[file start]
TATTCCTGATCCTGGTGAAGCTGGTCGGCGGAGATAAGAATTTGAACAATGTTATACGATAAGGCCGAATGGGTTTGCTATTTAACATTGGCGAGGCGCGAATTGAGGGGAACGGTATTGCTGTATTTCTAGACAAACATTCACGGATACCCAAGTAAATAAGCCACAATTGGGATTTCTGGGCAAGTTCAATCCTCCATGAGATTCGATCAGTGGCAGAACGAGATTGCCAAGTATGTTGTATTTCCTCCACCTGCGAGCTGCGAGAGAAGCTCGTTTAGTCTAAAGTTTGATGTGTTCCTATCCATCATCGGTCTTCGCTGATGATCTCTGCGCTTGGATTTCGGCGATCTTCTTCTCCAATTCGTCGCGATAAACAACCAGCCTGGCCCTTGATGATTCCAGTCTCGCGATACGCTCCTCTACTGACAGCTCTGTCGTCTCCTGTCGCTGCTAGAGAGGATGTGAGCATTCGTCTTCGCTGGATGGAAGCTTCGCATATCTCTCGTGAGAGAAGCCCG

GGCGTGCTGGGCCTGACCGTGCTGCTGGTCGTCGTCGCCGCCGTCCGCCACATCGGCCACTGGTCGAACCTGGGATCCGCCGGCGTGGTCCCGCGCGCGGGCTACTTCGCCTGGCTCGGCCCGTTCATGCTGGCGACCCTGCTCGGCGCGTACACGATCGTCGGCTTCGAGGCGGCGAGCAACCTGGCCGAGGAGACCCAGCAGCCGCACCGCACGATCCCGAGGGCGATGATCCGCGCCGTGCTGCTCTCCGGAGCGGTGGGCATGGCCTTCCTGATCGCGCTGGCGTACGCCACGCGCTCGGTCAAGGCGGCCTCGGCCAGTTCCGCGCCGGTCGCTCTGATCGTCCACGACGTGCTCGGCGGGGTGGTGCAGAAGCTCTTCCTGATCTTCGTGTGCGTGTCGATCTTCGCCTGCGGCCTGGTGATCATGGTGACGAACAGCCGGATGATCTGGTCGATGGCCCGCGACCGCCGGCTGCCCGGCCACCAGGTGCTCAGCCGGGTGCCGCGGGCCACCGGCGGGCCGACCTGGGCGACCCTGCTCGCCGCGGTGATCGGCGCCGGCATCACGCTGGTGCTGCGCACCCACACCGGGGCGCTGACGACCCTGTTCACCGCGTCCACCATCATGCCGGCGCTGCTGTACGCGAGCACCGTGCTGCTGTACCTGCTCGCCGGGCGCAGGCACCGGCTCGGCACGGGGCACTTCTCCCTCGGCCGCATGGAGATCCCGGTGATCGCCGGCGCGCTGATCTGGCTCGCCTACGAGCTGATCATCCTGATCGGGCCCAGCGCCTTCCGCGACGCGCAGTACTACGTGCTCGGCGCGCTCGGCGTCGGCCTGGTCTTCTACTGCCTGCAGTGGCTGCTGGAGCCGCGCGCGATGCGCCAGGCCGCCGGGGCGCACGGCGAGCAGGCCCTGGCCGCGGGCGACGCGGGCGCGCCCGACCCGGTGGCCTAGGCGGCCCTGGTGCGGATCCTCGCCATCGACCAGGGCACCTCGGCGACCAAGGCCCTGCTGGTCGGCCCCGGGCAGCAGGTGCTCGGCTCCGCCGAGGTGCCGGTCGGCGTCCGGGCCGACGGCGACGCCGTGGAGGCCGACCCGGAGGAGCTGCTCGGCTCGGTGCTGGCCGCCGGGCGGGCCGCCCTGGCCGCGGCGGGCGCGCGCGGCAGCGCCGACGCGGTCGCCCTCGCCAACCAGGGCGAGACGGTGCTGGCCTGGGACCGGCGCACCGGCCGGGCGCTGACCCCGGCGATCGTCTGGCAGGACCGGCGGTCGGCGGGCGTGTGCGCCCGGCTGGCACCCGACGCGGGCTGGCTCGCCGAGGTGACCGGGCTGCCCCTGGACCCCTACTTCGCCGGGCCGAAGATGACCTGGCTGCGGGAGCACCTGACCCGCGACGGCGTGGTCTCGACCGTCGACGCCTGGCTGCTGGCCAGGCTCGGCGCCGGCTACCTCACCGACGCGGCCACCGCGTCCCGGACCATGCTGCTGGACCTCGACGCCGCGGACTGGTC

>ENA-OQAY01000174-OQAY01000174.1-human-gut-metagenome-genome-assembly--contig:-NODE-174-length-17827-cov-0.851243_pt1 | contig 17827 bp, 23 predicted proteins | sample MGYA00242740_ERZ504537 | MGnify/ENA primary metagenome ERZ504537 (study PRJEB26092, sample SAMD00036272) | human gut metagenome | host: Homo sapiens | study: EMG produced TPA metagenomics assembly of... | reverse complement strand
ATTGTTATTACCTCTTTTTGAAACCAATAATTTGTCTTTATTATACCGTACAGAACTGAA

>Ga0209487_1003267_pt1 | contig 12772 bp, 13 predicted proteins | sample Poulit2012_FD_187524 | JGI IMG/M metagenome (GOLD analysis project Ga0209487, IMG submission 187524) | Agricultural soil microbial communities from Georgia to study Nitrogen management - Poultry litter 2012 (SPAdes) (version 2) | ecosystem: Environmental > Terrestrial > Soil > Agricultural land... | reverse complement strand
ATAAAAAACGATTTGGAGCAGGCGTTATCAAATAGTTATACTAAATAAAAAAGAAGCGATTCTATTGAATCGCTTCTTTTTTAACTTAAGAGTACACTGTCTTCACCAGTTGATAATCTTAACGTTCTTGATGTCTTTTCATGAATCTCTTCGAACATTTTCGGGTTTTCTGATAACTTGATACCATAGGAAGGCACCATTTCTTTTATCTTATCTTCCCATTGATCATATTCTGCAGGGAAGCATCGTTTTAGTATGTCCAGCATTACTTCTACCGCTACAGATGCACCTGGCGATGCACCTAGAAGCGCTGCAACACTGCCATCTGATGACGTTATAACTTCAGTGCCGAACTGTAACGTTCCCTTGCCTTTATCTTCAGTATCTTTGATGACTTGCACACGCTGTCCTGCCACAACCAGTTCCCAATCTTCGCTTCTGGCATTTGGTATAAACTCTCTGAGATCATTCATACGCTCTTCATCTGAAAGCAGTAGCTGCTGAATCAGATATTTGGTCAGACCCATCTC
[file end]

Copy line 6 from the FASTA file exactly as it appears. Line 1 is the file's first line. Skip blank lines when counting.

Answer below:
ATAAAAAACGATTTGGAGCAGGCGTTATCAAATAGTTATACTAAATAAAAAAGAAGCGATTCTATTGAATCGCTTCTTTTTTAACTTAAGAGTACACTGTCTTCACCAGTTGATAATCTTAACGTTCTTGATGTCTTTTCATGAATCTCTTCGAACATTTTCGGGTTTTCTGATAACTTGATACCATAGGAAGGCACCATTTCTTTTATCTTATCTTCCCATTGATCATATTCTGCAGGGAAGCATCGTTTTAGTATGTCCAGCATTACTTCTACCGCTACAGATGCACCTGGCGATGCACCTAGAAGCGCTGCAACACTGCCATCTGATGACGTTATAACTTCAGTGCCGAACTGTAACGTTCCCTTGCCTTTATCTTCAGTATCTTTGATGACTTGCACACGCTGTCCTGCCACAACCAGTTCCCAATCTTCGCTTCTGGCATTTGGTATAAACTCTCTGAGATCATTCATACGCTCTTCATCTGAAAGCAGTAGCTGCTGAATCAGATATTTGGTCAGACCCATCTC